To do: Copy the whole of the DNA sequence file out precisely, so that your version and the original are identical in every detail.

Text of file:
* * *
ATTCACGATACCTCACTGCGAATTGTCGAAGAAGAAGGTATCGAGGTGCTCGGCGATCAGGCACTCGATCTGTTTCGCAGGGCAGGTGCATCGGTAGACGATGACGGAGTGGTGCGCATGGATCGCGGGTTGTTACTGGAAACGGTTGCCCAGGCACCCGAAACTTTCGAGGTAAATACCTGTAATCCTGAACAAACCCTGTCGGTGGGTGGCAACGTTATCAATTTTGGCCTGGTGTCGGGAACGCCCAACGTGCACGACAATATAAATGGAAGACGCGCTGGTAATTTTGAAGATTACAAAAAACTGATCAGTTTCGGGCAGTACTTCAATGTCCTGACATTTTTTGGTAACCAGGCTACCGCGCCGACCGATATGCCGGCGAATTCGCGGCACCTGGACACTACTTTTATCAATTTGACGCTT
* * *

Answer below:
ATTCACGATACCTCACTGCGAATTGTCGAAGAAGAAGGTATCGAGGTGCTCGGCGATCAGGCACTCGATCTGTTTCGCAGGGCAGGTGCATCGGTAGACGATGACGGAGTGGTGCGCATGGATCGCGGGTTGTTACTGGAAACGGTTGCCCAGGCACCCGAAACTTTCGAGGTAAATACCTGTAATCCTGAACAAACCCTGTCGGTGGGTGGCAACGTTATCAATTTTGGCCTGGTGTCGGGAACGCCCAACGTGCACGACAATATAAATGGAAGACGCGCTGGTAATTTTGAAGATTACAAAAAACTGATCAGTTTCGGGCAGTACTTCAATGTCCTGACATTTTTTGGTAACCAGGCTACCGCGCCGACCGATATGCCGGCGAATTCGCGGCACCTGGACACTACTTTTATCAATTTGACGCTT